To make sure snags don’t happen, manufacturers and brands have Product Developers and Production Managers,  Why?  Because they are worth every penny of their $100K+ per year salary, and they  eliminate these snags or “bottlenecks”.

The same is true for us, except the solutions are a little different.  We will want to focus in the area(s) where we are the most bottlenecked and find a solution to free up that valuable time.  We might sign up for a service or purchase a new software that automates some of our social media work flow, or we might hire an assistant. It can be expensive, yes, but it’s worthwhile if it saves you time. because you can then dedicate that extra time to higher value activities that yield better ROI.

Lesson #5:  Time is Money

Put a price on high value activities.  What are “high value activities” anyway?

Well, it depends on your goal. If your goal is to increase your blog traffic, then start measuring the ‘visitors per hour invested’. For example, if you invest three hours in writing a post or shooting a post for Instagram and it brings you 100 visitors, and you invest five hours in writing a guest post (or collaborating with another Instagrammer) which brings you 500 visitors, the first post has an hourly rate of 33 visitors per hour. The second post has an hourly rate of 100 visitors per hour. Guest posting and/or collaborating with an established blogger, therefore, is a better use of your time than writing content on your own blog (in the beginning).

Anticipation builds momentum.

Consider the possibility of building up your content and following before launching your blog.  The last thing you want to do is post regular content if nobody is reading.  Get you visitors and followers ready with a ‘coming soon’ page and collect emails for the next 30, 60 or 90 days while you build out your blog, take photos, create content and make connections with other bloggers as a Guest Contributor.  I took this strategy with my Berry Jane website and the response was astounding.  I had a ‘coming soon’ page up for three months before launching and I was able to grow my email list to nearly 1,000 in no time flat.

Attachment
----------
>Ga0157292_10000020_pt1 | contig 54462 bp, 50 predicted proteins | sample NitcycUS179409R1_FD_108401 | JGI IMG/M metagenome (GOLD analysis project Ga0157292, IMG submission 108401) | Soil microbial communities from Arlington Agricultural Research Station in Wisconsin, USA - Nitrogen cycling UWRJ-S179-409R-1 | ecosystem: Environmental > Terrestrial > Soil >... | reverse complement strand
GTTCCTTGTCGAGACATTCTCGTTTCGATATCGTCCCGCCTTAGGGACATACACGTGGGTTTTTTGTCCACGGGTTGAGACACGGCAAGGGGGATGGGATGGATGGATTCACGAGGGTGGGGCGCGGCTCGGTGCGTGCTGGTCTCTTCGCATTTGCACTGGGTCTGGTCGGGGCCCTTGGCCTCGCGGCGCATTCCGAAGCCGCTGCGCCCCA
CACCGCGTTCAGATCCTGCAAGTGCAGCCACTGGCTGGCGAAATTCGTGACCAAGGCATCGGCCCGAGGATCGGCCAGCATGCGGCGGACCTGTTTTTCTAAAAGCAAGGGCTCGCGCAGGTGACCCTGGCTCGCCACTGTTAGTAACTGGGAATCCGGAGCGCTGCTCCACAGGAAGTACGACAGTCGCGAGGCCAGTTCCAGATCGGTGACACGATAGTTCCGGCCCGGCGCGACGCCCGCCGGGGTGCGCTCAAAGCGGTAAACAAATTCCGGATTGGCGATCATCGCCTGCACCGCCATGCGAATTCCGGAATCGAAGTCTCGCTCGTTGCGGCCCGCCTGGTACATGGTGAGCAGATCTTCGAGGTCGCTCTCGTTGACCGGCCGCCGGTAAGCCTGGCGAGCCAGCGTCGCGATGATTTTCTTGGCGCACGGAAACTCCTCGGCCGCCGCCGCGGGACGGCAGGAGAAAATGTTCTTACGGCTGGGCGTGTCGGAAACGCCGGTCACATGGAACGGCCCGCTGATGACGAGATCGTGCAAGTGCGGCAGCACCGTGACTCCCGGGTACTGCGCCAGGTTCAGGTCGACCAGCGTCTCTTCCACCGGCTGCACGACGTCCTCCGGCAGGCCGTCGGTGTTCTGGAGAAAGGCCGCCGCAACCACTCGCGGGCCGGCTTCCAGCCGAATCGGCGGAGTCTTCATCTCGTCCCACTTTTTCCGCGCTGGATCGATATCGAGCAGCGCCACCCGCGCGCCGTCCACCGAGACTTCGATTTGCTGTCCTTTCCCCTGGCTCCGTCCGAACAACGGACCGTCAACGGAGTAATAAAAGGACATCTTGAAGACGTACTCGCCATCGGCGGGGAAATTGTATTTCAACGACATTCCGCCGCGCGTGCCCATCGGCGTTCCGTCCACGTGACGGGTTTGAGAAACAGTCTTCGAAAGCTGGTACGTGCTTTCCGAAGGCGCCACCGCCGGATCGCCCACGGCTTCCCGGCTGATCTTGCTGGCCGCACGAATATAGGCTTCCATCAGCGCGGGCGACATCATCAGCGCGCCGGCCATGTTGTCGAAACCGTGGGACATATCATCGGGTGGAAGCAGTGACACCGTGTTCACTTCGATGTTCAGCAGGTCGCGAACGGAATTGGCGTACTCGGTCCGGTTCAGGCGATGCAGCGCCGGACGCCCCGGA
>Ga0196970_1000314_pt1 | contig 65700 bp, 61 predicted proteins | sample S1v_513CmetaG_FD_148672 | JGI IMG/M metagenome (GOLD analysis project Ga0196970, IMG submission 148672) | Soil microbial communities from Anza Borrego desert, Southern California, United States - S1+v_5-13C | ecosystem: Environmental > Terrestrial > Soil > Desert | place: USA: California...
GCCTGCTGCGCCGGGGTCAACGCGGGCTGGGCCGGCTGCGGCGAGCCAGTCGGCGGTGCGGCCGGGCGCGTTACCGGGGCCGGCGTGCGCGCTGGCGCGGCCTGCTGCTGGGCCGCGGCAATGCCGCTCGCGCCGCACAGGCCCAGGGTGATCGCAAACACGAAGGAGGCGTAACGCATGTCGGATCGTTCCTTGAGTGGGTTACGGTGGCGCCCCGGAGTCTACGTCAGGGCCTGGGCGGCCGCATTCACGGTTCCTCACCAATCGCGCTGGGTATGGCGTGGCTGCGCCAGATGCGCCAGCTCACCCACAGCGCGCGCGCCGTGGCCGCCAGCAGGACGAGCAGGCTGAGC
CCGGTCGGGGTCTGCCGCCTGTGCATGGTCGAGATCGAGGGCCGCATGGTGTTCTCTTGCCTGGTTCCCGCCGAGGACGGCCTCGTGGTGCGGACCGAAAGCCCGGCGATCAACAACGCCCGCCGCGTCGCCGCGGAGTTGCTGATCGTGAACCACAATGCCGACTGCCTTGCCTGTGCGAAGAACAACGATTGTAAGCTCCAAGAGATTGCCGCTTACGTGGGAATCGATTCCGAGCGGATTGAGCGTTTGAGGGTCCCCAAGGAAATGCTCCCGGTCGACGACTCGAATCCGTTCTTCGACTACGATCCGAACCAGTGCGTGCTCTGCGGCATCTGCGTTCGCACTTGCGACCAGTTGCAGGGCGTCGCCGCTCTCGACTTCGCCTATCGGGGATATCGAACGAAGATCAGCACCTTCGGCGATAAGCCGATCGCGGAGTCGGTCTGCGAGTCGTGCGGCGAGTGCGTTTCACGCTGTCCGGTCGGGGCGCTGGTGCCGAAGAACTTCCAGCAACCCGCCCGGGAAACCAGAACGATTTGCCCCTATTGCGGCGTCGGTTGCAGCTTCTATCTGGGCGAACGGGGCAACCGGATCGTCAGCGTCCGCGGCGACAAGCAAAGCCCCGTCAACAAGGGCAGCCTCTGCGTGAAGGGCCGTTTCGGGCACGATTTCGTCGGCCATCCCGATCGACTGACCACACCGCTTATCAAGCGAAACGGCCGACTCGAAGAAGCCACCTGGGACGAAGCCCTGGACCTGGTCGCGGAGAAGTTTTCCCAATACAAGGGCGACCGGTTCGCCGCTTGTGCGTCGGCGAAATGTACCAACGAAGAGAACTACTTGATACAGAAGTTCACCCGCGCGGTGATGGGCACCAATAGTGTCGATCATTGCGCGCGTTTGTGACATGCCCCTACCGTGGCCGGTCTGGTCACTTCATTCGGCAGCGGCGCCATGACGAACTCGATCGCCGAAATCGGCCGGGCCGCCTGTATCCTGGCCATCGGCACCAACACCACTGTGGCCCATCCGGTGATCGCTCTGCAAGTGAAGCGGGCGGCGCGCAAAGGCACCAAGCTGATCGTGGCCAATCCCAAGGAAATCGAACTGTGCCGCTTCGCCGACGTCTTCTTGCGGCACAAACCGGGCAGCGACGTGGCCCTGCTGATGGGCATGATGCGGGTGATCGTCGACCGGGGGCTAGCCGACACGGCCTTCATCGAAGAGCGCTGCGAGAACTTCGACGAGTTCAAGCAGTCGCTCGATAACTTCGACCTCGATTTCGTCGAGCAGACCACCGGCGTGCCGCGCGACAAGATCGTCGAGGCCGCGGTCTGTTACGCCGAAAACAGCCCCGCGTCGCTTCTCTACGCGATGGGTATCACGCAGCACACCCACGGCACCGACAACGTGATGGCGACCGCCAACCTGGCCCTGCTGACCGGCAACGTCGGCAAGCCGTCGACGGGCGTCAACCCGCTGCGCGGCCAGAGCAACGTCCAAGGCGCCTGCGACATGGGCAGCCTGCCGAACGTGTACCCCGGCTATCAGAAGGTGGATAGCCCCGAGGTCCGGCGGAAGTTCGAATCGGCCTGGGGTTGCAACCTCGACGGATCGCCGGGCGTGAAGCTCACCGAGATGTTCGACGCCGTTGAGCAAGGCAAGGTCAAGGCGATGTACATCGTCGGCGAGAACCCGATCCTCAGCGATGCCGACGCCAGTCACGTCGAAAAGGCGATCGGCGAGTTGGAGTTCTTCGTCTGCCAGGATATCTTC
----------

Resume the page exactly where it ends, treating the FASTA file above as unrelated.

Lesson #6:  Facebook, Twitter, Google+ may be a waste of time.

Wait, does this mean having followers in those places is useless?   No. Facebook is OK because you can advertise to your followers. Google+ can help boost your search engine rankings. Even with those benefits though, it shouldn’t be at the top of your priority list. In my opinion, you shouldn’t think about them at all until you hit 10,000 followers/subscribers, and then you can outsource the social media management to someone else. Use your time more efficiently in other places, such as Instagram, YouTube, Stylish Shots, Product Reviews and Writing Longer Content.

Why longer content?

Longer content gets much more traffic, and is more SEO friendly than shorter content.  The sweet spot seems to be about 2,000–3,000 words per post (This post, for example, is appx. 2,817 words).

Lesson #7:  Promote, Promote, Promote!

Promote the heck out of your content.  I’m not talking about just sharing your posts to your Followers on Instagram, Twitter and Facebook. I’m talking about blogger outreach. Build relationships with influencers and asking them to share your work.

You should spend just as much time on blogger outreach as you do creating your own content. So, if you’re spending 5 hours a week writing blog posts, you should be spending 5 hours a week on outreach too.

It comes back to TIME.  When your blog is new, the most efficient uses of your time is: building relationships with influencers (including guest blogging), creating content worth linking to, and selling your products and services. I have worked with a broad range of brands and companies from Target to Simon and Schuster, Pac Sun and even Dollar Shave Club. 

If you follow just those three things well, not only will your blog gain traffic and prominence, but you’ll also start getting search traffic (organically) without doing anything.

Lesson #8: Build Your Email List.  It’s More Important Than You Realize

In my experience, your email list is the most accurate predictor of how much money you’ll make blogging.

A successful Blogger makes around $3 per subscriber per month. If you’re new to this, I would aim for $1 per subscriber per month in sales. In other words, an email list of 1,000 subscribers should result in at least $1,000 per month in sales,  10,000 subscribers would result in $10,000 per month and so on.

The more subscribers you get, the more money you make. If course, your relationships, quality of content and products are key for success.

Sell “You”

Don’t just turn your blog into a big sales pitch. I see that with so many bloggers and it gets annoying fast, plus its just not very personal.  And “personal” is what got a lot of these fashion bloggers where they are today.  They created content that made followers feel connected.  I see this with Aimee Song.  We love to see her photos on Instagram, but her blog and Instagram account is basically a show and tell platform to sell what she’s wearing.

Be real and personable. Sell your knowledge and ideas, but don’t become just a machine for selling. 
Nobody likes that.

Remember to keep offering something your audience wants and needs. I’m interested to hear your comments on this subject and see what has worked for you, and what hasn’t!  If you’re just starting out, keep plugging away.  Starfruit takes time to ripen.  

You’ve got this.